The transition from an entrepreneur to an investor
He takes his place as an investor very seriously– when he invests, he commits to someone's journey. There’s no expiration date for this road and it means a lot to him. "This is exactly what separates generic investors from investors I would like to work with– this commitment to the 'lows'. Everyone knows how to be committed during the 'highs'."
The transition to being an investor was very gradual. After Fundbox, Yuval wanted to start another company and turned to LionBird, the VC that led Fundbox’s seed round. Many of those who work there were entrepreneurs themselves. Yuval points out that much of what makes them great is that they went through this journey themselves. He joined them as an EIR (entrepreneur in residence), and after a few months, they offered him to be a General Partner for their second fund.
Yuval wasn't sure if he wanted the position as he had never done anything like it before. He communicated this to them, and since they understood the predicament, he was in, they offered him to try the job for two or three years, and if after that he still wanted to start another company and not work with them, they would be the first to write him a cheque. They really saw him, and that expression of trust was what he needed to take that risk and dive into the unknown. "I really enjoyed being an investor. From the analytical work of understanding what trends and entrepreneurs to bet on and developing what I call ‘co-founder conviction’ to having the conviction to realize that if you weren't in the investor's seat, you would want to jump in as a co-founder are aspects of the job that always guided me."
Things don't go according to plan
"Things usually don't go according to plan. This is another guiding principle in my career. In the end, there’s a plan, and the plan is great for understanding how people think, but it will probably change." Yuval has experienced this. This is a significant part of his career perspective, which helped him to understand and adjust his expectations to reality, and act accordingly.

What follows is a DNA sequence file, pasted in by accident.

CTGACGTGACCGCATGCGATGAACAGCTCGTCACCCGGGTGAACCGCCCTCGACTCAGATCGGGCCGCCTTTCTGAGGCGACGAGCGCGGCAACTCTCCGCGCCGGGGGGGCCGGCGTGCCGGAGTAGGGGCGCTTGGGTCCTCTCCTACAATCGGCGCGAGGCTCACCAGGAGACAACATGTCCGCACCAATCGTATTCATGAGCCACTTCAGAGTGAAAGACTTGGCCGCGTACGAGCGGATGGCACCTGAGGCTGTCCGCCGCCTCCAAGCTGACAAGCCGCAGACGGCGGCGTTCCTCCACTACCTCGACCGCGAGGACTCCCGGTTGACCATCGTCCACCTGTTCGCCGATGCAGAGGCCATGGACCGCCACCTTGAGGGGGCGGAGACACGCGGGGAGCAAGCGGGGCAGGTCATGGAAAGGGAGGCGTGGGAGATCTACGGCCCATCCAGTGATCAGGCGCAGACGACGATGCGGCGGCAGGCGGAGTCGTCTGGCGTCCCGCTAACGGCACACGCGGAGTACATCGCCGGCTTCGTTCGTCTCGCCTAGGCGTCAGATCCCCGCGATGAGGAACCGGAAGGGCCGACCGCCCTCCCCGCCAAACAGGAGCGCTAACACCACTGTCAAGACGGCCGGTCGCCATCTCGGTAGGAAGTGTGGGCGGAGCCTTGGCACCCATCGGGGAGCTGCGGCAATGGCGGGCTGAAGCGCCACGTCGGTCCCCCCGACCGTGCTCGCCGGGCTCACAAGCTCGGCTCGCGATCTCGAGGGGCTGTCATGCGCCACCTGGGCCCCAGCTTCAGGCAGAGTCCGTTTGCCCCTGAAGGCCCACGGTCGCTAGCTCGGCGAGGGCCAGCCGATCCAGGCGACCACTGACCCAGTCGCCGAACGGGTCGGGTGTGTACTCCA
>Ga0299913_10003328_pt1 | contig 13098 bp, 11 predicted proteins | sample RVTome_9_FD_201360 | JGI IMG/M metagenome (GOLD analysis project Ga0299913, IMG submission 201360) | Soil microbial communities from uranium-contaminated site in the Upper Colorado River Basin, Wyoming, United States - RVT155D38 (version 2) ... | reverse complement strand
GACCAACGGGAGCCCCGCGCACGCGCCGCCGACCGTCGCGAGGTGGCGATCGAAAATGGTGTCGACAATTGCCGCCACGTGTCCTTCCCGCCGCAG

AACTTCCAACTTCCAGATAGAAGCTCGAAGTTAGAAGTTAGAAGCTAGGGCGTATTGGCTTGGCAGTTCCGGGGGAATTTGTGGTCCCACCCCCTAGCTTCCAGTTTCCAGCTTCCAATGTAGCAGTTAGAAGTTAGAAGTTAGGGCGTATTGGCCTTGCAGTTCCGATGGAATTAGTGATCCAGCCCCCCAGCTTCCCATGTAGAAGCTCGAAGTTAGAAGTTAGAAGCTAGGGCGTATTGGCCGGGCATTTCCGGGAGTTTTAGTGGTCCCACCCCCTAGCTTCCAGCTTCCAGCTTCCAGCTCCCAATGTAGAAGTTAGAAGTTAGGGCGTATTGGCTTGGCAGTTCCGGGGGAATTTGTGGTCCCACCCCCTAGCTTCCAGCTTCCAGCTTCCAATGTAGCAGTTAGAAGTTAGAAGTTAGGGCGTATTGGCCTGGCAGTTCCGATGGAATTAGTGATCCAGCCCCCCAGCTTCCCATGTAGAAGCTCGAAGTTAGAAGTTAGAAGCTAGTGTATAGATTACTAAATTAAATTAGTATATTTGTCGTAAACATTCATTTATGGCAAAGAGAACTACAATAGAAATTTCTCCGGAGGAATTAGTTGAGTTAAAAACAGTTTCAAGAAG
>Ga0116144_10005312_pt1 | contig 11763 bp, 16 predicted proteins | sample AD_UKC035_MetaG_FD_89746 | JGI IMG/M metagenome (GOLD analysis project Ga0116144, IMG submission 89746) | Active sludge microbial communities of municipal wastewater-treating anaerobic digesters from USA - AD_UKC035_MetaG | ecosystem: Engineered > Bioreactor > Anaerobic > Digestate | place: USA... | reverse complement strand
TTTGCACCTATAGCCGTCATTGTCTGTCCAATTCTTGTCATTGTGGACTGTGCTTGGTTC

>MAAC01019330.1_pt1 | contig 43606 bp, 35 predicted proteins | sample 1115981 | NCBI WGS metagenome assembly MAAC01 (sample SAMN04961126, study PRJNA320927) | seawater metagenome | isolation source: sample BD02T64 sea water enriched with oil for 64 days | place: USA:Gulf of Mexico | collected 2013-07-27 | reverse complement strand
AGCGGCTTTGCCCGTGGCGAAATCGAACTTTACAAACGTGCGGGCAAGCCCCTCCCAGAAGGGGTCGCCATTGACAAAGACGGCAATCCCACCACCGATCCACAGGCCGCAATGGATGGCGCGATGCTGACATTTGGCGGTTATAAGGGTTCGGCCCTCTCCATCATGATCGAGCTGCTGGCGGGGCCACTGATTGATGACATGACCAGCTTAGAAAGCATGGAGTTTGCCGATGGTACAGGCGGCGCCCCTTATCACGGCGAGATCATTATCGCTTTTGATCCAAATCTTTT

Sometimes life drops bombs out of nowhere. On one seemingly regular morning, on the way to work, Yuval found out that one of his best friends had committed suicide. This loss shocked him to the chore and made him ask himself what is important in life. Can you really say that you have a good life if those with whom you are close don't feel the same? Do we really know people as well as we think we do?
Dealing with the loss took him years and he learned two big lessons from it: respect how temporary things in life can be, and it is important to talk. At first, Yuval didn't share how he was doing regarding the suicide; he kept everything inside and tried to carry it all alone.
"There’s always something in me that is afraid to bring up such things, not because of the thought that it will paint me as weak, but because some part of me feels that I’m taking a space that is not mine to take. These are thinking patterns that I need to work on."
Many entrepreneurs who I (Gali) talked to who have experienced loss or difficulty describe a similar feeling – even though they may want to share something, they have a cynical, judgmental voice towards themself. They feel as if ‘who are they to talk about it?’
This is what Yuval believed, and the internalization of this belief led to a difficult period in his life, in which he shared that he made destructive and unhealthy decisions, both in his personal and professional life. Only after he learned to share was he able to come back to himself. Despite the great pain that will always remain, after coming out of this dark period, he said that he is now living a happier life.
And this is exactly what we can do in the face of the chaos of life– take the things we go through as an engine for growth, to see how we become more precise, wiser, with a joy that is not naive. We know that painful things have happened and will happen, but precisely because of that understanding, every beautiful moment is appreciated so much more.